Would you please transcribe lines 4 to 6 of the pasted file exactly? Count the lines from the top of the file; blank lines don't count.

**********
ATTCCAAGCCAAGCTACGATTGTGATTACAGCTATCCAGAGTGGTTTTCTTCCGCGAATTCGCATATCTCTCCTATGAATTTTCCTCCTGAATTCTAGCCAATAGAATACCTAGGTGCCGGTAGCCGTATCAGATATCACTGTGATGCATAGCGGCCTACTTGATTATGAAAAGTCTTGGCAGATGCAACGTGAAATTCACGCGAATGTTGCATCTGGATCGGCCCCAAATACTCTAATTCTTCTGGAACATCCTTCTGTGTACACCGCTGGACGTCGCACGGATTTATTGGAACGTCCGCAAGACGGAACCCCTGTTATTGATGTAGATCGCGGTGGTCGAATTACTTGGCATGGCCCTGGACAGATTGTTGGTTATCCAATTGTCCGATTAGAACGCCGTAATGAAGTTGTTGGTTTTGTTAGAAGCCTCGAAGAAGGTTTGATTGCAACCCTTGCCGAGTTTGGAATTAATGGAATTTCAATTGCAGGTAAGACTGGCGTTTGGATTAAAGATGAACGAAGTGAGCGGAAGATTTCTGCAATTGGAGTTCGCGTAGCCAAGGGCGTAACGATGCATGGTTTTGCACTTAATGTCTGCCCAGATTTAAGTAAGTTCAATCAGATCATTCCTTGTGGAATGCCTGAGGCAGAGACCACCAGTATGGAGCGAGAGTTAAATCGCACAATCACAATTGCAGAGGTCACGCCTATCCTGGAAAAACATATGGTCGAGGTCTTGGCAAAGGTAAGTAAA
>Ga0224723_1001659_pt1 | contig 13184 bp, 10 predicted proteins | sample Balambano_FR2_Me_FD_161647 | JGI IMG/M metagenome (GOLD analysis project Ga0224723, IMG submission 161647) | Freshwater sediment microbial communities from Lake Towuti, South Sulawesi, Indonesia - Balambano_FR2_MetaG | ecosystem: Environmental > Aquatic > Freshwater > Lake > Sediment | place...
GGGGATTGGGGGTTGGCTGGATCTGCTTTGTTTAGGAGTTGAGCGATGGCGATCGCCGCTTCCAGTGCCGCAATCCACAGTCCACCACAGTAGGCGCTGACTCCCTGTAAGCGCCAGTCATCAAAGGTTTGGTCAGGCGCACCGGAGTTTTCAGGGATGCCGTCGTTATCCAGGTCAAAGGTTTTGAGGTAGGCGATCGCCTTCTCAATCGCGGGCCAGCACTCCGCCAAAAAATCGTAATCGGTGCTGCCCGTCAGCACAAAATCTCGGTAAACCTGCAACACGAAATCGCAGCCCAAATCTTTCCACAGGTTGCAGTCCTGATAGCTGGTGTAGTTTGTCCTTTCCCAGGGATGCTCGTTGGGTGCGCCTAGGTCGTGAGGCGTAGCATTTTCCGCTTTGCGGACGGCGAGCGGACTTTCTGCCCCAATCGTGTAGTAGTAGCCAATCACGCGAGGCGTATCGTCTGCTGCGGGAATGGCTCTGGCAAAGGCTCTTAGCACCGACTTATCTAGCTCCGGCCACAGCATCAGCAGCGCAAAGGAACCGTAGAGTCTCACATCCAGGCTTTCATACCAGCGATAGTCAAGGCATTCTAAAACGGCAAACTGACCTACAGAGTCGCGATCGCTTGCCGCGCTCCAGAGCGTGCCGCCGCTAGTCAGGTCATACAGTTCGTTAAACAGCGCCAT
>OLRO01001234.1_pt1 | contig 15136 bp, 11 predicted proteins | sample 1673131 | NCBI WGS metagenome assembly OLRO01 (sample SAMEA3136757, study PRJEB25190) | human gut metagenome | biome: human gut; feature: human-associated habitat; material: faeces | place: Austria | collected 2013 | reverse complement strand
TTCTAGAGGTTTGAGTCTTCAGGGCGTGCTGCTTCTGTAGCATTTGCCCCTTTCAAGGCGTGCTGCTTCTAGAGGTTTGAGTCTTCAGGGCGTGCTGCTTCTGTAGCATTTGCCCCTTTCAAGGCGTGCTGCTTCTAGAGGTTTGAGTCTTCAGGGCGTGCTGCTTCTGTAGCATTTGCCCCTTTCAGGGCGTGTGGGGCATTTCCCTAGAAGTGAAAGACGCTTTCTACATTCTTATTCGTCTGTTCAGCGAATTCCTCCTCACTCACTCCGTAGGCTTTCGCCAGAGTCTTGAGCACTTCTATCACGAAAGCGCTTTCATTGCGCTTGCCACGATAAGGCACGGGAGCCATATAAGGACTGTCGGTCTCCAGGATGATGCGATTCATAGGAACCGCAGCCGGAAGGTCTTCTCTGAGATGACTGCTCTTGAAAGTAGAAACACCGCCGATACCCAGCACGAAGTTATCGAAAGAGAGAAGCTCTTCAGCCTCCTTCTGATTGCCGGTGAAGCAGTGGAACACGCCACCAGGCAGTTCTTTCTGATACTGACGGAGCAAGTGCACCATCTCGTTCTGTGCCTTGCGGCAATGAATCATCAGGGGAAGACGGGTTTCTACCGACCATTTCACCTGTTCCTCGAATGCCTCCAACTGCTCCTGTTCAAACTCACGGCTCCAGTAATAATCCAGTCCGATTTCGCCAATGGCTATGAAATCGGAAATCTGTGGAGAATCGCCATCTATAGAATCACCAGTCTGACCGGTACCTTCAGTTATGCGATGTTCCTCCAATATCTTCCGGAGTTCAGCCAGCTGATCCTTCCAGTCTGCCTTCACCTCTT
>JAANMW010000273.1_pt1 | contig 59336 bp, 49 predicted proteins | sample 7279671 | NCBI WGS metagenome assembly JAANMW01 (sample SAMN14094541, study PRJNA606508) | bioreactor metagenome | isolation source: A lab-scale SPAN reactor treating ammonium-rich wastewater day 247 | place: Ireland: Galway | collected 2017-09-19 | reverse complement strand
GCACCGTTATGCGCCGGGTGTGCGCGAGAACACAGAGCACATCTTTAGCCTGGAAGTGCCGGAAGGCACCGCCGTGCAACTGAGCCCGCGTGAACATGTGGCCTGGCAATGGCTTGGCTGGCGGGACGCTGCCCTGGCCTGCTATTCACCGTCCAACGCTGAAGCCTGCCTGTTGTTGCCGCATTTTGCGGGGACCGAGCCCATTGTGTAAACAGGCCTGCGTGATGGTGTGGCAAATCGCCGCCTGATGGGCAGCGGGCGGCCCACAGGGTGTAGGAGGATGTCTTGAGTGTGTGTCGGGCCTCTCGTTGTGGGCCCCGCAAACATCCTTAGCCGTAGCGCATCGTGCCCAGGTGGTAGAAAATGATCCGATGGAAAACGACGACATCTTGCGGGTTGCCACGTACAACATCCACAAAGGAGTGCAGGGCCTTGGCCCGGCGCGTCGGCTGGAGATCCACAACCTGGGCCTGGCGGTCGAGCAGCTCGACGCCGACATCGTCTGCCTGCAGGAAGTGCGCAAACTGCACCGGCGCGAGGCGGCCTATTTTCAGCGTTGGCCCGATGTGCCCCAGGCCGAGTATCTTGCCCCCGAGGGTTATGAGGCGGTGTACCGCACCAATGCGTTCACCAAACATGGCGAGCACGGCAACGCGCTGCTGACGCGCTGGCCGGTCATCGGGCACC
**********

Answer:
>OLRO01001234.1_pt1 | contig 15136 bp, 11 predicted proteins | sample 1673131 | NCBI WGS metagenome assembly OLRO01 (sample SAMEA3136757, study PRJEB25190) | human gut metagenome | biome: human gut; feature: human-associated habitat; material: faeces | place: Austria | collected 2013 | reverse complement strand
TTCTAGAGGTTTGAGTCTTCAGGGCGTGCTGCTTCTGTAGCATTTGCCCCTTTCAAGGCGTGCTGCTTCTAGAGGTTTGAGTCTTCAGGGCGTGCTGCTTCTGTAGCATTTGCCCCTTTCAAGGCGTGCTGCTTCTAGAGGTTTGAGTCTTCAGGGCGTGCTGCTTCTGTAGCATTTGCCCCTTTCAGGGCGTGTGGGGCATTTCCCTAGAAGTGAAAGACGCTTTCTACATTCTTATTCGTCTGTTCAGCGAATTCCTCCTCACTCACTCCGTAGGCTTTCGCCAGAGTCTTGAGCACTTCTATCACGAAAGCGCTTTCATTGCGCTTGCCACGATAAGGCACGGGAGCCATATAAGGACTGTCGGTCTCCAGGATGATGCGATTCATAGGAACCGCAGCCGGAAGGTCTTCTCTGAGATGACTGCTCTTGAAAGTAGAAACACCGCCGATACCCAGCACGAAGTTATCGAAAGAGAGAAGCTCTTCAGCCTCCTTCTGATTGCCGGTGAAGCAGTGGAACACGCCACCAGGCAGTTCTTTCTGATACTGACGGAGCAAGTGCACCATCTCGTTCTGTGCCTTGCGGCAATGAATCATCAGGGGAAGACGGGTTTCTACCGACCATTTCACCTGTTCCTCGAATGCCTCCAACTGCTCCTGTTCAAACTCACGGCTCCAGTAATAATCCAGTCCGATTTCGCCAATGGCTATGAAATCGGAAATCTGTGGAGAATCGCCATCTATAGAATCACCAGTCTGACCGGTACCTTCAGTTATGCGATGTTCCTCCAATATCTTCCGGAGTTCAGCCAGCTGATCCTTCCAGTCTGCCTTCACCTCTT
>JAANMW010000273.1_pt1 | contig 59336 bp, 49 predicted proteins | sample 7279671 | NCBI WGS metagenome assembly JAANMW01 (sample SAMN14094541, study PRJNA606508) | bioreactor metagenome | isolation source: A lab-scale SPAN reactor treating ammonium-rich wastewater day 247 | place: Ireland: Galway | collected 2017-09-19 | reverse complement strand